New Derivatives Rules Rescinded To Help Banks Make More Money

 

Source: Chip Somodevilla/Getty Images
Source: Chip Somodevilla/Getty Images

The rules originally established to help protect the system from bank greed and fraud connected to derivatives were just rescinded by the same Basel Committee that drafted the original blueprint – article link.  The original rules would have significantly curtailed the ability of banks to underwrite the derivatives they sell to pension funds and hedge funds. It would have required that the banks put up a lot more in reserve capital, which in turn would have forced the banks to charge a much higher premium – or cost to the buyers – for the derivatives it sells. Make no mistake about it, AIG and Goldman would not have blown up if both parties had been forced to properly reserve against their derivatives contracts.
Anyone who understands what is going on here and continues to keep their money inside the financial system is either extremely naive or tragically stupid.  Forewarned is forearmed.


 

Submitted by PM Fund Manager Dave Kranzler, Investment Research Dynamics:

The financial collapse in 2008 was largely triggered because banks systematically under-priced the risk premium built-in to derivatives.  The original rules were designed to help limit the disaster caused by the under-reserved derivatives which blew up Lehman, AIG and Goldman and triggered the massive bailouts.  If the risk premium had been properly priced in a way that reflected the degree of risk embedded in the derivatives deals, it would have made most derivative contracts unaffordable to the end-user – pensions, hedge funds, municipalities, insurance companies etc. In other words, the new rules were established to protect the system from extreme greed and risk.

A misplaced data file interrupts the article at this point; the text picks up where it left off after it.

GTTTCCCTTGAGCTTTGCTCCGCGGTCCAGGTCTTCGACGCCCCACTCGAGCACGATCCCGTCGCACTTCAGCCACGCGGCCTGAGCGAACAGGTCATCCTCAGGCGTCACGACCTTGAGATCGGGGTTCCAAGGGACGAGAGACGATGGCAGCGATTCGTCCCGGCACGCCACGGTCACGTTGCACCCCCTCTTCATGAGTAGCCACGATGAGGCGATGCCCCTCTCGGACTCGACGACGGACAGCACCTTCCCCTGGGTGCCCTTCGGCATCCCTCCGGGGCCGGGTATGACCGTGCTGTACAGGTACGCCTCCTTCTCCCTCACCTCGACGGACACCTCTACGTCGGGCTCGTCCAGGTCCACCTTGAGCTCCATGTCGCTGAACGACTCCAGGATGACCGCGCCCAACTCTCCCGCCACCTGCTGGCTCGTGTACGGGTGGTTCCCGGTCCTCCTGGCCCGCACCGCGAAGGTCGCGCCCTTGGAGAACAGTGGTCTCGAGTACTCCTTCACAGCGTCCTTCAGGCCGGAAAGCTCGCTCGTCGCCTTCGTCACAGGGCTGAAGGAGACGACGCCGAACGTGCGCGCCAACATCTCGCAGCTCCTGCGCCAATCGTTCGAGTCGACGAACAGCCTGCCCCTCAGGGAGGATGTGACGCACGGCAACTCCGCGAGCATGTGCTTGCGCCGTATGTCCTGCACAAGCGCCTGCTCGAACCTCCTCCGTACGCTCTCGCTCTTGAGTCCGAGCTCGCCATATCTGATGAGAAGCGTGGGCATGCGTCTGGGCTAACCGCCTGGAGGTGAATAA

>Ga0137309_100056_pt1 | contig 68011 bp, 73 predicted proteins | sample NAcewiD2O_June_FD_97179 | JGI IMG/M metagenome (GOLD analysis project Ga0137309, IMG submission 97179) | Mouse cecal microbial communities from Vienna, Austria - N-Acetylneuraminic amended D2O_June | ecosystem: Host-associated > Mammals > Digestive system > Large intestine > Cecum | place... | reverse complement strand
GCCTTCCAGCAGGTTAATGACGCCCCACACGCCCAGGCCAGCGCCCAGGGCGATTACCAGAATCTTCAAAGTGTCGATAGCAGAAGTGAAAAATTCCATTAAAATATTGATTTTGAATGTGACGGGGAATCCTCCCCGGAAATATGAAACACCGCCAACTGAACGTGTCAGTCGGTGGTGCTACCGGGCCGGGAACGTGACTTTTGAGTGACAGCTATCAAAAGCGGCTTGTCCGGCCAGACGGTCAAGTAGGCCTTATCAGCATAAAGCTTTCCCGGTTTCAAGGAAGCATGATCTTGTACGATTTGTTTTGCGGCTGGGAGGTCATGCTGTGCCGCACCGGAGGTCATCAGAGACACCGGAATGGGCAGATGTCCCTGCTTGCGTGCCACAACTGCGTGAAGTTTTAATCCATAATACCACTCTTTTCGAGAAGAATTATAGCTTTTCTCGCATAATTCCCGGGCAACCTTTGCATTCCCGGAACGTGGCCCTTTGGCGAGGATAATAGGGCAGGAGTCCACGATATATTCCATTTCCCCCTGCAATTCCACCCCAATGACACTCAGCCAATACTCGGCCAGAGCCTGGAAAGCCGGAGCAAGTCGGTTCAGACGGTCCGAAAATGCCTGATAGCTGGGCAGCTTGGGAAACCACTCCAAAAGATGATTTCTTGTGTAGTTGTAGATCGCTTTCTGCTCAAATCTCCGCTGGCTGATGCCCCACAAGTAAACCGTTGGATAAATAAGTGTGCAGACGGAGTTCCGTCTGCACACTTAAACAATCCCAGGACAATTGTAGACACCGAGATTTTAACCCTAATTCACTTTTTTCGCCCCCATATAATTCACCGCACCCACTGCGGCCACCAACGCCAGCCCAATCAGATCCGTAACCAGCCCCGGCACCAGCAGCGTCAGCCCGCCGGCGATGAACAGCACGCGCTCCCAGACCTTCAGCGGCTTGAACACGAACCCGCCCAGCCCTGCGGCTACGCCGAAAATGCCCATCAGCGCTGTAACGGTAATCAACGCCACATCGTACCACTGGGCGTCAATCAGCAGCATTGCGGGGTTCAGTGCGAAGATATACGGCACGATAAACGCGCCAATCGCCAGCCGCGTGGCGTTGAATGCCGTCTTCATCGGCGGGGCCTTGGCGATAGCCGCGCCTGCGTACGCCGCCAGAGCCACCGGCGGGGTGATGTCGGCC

But if banks were forced to properly put up reserve capital to protect against the risks for which derivatives are used, most end-users would never buy them. This in turn would shut off the spigot to Wall Street’s most profitable business line. The change in the rules now means that the banks can party on as usual and make huge profit spreads on the derivative ticking time bombs they dump into  the financial system.

Again, make no mistake about it, this rule change is going to lead to another financial system collapse.  Only this time everyone will be forced to contribute directly to the bailout of the big Wall Street banks in the form of “bail-ins.”  Now we know why the bail-in rules are being transitioned and we know why big banks are moving their derivatives exposure up to their bank holding company level.

Anyone who understands what is going on here and continues to keep their money inside the financial system is either extremely naive or tragically stupid.  Forewarned is forearmed.